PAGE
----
A good many of us aren’t satisfied with their annual income and would like it to be a little (or a lot) higher. More specifically, we wish that we were being paid more for the work that we do. However, we often overlook a point that is well worth remembering: work is unlikely to make you rich. Not that everyone wants to be, of course, but whether you work for yourself or for someone else, the chances of actually becoming rich by it are slim. Receiving a bigger salary probably won’t make you rich, unless you happen to invest a good part of it in a building a variety of assets. That said, increasing what we earn is undoubtedly a good start.
One of the first steps on the path to earning more for what you we is of course to believe that we are worth more, but there’s got to be more to it than that. I thought it would be interesting to spend a little time working through the problem and so I set myself a challenge which I will now pass on to you. So, here goes. Think about something that you do; not the whole entirety of what your job or role is, but some aspect of it. That something must have value to somebody (an individual, group, or organisation) or else you wouldn’t be getting paid to do it. Now, think of what might seem a ridiculous amount of money that somebody would pay for that something. How about five times whatever is you’re getting paid to do it now? Does that feel ridiculous? Do you feel ridiculous thinking somebody would pay that much? If a multiple of five seems like too much of a reach, how about three times? What would it take for someone to pay three times over what you’re currently getting paid for that thing that you do? It’s highly like that somebody will pay three times as much for that thing, and that somebody right now is getting paid three times as much as you for doing that thing.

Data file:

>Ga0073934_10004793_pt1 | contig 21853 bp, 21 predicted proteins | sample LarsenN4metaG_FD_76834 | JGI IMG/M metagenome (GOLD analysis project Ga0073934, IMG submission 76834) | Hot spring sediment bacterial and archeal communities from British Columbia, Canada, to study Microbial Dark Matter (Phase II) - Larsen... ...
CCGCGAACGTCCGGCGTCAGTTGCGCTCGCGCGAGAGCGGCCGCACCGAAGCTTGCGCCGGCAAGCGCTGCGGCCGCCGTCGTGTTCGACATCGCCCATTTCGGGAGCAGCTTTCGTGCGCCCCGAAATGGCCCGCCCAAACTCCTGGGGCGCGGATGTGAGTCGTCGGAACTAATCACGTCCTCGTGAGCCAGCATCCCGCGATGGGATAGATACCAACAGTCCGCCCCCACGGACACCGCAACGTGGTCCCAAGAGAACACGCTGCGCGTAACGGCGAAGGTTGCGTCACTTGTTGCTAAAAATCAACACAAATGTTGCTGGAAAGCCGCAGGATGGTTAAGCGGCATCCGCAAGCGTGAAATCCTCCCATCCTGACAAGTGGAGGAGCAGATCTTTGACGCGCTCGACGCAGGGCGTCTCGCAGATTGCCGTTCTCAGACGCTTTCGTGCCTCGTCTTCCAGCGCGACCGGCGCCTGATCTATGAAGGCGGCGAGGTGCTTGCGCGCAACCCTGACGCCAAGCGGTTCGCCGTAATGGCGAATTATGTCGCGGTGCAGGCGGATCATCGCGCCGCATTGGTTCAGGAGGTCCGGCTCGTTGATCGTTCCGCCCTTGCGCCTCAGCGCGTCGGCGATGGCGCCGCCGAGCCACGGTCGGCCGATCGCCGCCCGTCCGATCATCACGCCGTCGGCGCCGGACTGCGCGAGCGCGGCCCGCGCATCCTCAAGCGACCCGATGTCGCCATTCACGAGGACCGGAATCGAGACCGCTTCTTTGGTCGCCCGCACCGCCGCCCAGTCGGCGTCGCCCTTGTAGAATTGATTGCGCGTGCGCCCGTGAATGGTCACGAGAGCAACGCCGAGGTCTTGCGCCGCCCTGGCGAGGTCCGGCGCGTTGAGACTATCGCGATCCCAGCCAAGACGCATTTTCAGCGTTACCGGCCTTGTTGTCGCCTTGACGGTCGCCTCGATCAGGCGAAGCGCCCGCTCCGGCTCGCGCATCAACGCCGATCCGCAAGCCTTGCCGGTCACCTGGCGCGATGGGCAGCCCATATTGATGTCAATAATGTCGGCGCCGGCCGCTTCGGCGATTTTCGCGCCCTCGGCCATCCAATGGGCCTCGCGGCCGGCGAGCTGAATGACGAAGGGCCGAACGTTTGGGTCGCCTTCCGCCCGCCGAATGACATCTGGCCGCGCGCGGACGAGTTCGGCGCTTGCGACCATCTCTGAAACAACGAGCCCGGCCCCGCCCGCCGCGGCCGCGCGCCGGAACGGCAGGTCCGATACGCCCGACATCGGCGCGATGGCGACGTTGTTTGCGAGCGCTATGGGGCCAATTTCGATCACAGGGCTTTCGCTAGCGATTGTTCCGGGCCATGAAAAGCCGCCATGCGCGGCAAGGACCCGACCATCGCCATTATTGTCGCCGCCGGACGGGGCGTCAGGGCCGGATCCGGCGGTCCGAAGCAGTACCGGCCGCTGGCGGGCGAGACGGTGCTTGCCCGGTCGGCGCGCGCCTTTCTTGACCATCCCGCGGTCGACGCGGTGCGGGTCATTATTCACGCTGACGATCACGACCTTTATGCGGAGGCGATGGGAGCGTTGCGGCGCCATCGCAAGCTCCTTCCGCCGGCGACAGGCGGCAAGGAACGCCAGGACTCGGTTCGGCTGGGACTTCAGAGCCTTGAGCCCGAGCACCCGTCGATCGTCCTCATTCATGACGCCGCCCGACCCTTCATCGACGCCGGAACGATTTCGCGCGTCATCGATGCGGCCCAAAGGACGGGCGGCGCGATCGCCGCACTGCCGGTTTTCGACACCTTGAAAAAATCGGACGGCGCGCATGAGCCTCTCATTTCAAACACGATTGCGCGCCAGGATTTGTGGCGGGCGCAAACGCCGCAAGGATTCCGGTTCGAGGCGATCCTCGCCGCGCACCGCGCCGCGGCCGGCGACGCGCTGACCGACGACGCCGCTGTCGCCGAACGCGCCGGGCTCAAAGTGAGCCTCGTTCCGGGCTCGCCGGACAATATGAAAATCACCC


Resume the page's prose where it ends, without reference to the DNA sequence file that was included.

If we feel ridiculous thinking somebody would pay us five times more, well maybe the joke is on us because, really, what they’re paying for isn’t the something itself, it is the X factor that is inextricably tied to that something. Individuals, groups and organisations will pay, but not for any old thing. Once we discover what it is that makes the difference, and what makes three times or five time above the median equate to value and a price worth paying, then we need to put real effort into figuring out how to deliver it.